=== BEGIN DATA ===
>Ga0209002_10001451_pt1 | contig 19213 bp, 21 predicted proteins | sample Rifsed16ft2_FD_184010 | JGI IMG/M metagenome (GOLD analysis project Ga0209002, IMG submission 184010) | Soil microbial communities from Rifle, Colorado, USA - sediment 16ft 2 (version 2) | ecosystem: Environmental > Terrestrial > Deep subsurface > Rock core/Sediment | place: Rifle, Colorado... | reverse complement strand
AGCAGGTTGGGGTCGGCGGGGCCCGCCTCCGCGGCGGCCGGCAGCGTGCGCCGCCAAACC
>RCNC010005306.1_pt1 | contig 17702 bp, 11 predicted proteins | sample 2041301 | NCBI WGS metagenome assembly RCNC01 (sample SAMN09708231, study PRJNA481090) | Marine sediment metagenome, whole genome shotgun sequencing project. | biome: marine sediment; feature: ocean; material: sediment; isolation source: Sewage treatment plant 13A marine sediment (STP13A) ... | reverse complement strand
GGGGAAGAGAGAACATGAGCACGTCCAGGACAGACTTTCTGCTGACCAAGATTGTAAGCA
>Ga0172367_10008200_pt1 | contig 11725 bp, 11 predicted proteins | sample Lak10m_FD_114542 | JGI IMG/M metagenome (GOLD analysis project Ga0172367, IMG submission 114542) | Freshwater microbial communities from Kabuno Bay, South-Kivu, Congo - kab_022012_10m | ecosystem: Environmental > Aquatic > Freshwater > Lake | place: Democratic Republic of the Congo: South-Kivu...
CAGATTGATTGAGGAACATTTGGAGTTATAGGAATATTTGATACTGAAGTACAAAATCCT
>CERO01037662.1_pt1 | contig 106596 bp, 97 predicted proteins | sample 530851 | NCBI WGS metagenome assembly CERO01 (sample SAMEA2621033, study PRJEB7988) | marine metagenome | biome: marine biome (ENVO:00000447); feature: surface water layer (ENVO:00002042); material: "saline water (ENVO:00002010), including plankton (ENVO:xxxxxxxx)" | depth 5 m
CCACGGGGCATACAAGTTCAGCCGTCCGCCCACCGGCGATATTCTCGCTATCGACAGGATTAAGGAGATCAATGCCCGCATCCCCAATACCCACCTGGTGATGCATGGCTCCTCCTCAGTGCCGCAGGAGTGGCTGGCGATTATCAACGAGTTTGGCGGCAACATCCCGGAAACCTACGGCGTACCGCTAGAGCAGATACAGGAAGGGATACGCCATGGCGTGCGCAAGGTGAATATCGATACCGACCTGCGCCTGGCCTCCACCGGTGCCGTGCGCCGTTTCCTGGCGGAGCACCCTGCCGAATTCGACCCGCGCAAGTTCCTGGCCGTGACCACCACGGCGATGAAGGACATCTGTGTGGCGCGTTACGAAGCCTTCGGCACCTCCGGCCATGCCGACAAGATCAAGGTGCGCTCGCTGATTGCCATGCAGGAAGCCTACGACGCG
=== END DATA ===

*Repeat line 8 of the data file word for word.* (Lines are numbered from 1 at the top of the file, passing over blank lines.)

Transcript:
CCACGGGGCATACAAGTTCAGCCGTCCGCCCACCGGCGATATTCTCGCTATCGACAGGATTAAGGAGATCAATGCCCGCATCCCCAATACCCACCTGGTGATGCATGGCTCCTCCTCAGTGCCGCAGGAGTGGCTGGCGATTATCAACGAGTTTGGCGGCAACATCCCGGAAACCTACGGCGTACCGCTAGAGCAGATACAGGAAGGGATACGCCATGGCGTGCGCAAGGTGAATATCGATACCGACCTGCGCCTGGCCTCCACCGGTGCCGTGCGCCGTTTCCTGGCGGAGCACCCTGCCGAATTCGACCCGCGCAAGTTCCTGGCCGTGACCACCACGGCGATGAAGGACATCTGTGTGGCGCGTTACGAAGCCTTCGGCACCTCCGGCCATGCCGACAAGATCAAGGTGCGCTCGCTGATTGCCATGCAGGAAGCCTACGACGCG